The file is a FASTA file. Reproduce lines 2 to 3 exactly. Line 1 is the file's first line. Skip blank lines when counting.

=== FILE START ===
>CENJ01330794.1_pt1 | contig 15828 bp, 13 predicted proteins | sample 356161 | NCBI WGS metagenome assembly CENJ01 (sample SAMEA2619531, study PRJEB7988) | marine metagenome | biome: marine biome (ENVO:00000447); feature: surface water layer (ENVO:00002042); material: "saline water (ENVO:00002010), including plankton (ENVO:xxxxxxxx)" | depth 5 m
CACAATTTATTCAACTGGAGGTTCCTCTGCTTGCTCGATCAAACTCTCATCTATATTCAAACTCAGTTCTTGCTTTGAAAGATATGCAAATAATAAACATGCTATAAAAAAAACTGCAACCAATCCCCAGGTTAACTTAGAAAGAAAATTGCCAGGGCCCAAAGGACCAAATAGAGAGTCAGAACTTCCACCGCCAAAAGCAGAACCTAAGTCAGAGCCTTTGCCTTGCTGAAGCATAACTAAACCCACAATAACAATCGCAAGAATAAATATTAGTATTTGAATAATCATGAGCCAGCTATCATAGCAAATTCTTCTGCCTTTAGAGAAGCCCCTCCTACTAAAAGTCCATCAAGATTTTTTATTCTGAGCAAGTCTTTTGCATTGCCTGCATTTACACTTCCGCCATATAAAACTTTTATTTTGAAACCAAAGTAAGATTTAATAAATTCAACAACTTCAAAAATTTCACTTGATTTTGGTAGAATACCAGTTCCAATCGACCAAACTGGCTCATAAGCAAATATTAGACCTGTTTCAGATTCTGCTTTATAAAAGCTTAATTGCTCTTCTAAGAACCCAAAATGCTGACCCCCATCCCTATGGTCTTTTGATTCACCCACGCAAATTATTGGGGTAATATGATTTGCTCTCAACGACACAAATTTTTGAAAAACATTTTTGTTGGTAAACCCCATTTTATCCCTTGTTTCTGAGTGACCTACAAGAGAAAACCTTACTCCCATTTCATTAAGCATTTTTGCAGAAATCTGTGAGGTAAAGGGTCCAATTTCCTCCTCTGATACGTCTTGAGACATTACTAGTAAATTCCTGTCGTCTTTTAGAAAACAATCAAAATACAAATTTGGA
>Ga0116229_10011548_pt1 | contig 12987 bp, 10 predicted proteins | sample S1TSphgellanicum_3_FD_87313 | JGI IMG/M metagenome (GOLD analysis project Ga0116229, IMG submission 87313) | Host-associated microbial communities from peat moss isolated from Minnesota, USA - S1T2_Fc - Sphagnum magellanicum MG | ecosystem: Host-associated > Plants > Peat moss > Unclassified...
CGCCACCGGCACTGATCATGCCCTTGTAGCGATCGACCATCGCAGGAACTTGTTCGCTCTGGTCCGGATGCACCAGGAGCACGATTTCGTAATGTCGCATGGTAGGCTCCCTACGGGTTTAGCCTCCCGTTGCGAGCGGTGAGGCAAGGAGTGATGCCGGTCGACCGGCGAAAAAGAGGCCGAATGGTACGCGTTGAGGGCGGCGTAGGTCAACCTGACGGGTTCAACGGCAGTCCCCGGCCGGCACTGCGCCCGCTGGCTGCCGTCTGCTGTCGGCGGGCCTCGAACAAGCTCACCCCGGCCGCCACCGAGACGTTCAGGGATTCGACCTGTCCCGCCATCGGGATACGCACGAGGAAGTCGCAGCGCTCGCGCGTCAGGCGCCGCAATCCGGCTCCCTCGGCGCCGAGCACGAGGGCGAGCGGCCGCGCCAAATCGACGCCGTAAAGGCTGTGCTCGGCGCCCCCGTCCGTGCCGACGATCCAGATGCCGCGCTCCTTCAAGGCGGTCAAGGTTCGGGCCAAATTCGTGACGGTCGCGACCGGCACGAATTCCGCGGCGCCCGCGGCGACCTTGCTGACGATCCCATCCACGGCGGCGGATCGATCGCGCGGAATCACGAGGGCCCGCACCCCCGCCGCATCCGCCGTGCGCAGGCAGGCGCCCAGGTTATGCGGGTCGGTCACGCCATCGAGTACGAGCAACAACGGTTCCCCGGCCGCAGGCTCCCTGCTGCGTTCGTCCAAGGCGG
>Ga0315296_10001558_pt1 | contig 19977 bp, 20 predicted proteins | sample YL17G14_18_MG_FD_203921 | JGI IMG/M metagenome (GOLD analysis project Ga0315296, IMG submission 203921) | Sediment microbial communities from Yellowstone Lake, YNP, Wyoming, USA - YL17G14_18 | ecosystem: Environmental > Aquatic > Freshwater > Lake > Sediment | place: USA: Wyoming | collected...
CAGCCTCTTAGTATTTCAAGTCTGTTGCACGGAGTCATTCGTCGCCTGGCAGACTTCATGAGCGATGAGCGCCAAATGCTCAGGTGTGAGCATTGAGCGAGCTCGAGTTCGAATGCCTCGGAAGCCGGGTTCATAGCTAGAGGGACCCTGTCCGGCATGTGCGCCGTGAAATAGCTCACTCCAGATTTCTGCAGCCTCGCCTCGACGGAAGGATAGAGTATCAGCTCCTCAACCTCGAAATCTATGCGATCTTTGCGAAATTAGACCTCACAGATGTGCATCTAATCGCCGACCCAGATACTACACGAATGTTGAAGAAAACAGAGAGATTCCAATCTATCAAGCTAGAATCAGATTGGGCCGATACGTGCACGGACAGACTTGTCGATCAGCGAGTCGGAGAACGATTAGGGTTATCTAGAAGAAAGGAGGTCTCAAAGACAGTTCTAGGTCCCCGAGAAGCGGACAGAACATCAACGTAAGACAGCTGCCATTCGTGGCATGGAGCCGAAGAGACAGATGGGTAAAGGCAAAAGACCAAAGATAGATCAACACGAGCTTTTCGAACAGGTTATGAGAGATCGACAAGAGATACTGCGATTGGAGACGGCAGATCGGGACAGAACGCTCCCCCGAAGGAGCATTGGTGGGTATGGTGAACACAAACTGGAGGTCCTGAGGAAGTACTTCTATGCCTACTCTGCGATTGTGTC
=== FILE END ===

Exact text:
CACAATTTATTCAACTGGAGGTTCCTCTGCTTGCTCGATCAAACTCTCATCTATATTCAAACTCAGTTCTTGCTTTGAAAGATATGCAAATAATAAACATGCTATAAAAAAAACTGCAACCAATCCCCAGGTTAACTTAGAAAGAAAATTGCCAGGGCCCAAAGGACCAAATAGAGAGTCAGAACTTCCACCGCCAAAAGCAGAACCTAAGTCAGAGCCTTTGCCTTGCTGAAGCATAACTAAACCCACAATAACAATCGCAAGAATAAATATTAGTATTTGAATAATCATGAGCCAGCTATCATAGCAAATTCTTCTGCCTTTAGAGAAGCCCCTCCTACTAAAAGTCCATCAAGATTTTTTATTCTGAGCAAGTCTTTTGCATTGCCTGCATTTACACTTCCGCCATATAAAACTTTTATTTTGAAACCAAAGTAAGATTTAATAAATTCAACAACTTCAAAAATTTCACTTGATTTTGGTAGAATACCAGTTCCAATCGACCAAACTGGCTCATAAGCAAATATTAGACCTGTTTCAGATTCTGCTTTATAAAAGCTTAATTGCTCTTCTAAGAACCCAAAATGCTGACCCCCATCCCTATGGTCTTTTGATTCACCCACGCAAATTATTGGGGTAATATGATTTGCTCTCAACGACACAAATTTTTGAAAAACATTTTTGTTGGTAAACCCCATTTTATCCCTTGTTTCTGAGTGACCTACAAGAGAAAACCTTACTCCCATTTCATTAAGCATTTTTGCAGAAATCTGTGAGGTAAAGGGTCCAATTTCCTCCTCTGATACGTCTTGAGACATTACTAGTAAATTCCTGTCGTCTTTTAGAAAACAATCAAAATACAAATTTGGA
>Ga0116229_10011548_pt1 | contig 12987 bp, 10 predicted proteins | sample S1TSphgellanicum_3_FD_87313 | JGI IMG/M metagenome (GOLD analysis project Ga0116229, IMG submission 87313) | Host-associated microbial communities from peat moss isolated from Minnesota, USA - S1T2_Fc - Sphagnum magellanicum MG | ecosystem: Host-associated > Plants > Peat moss > Unclassified...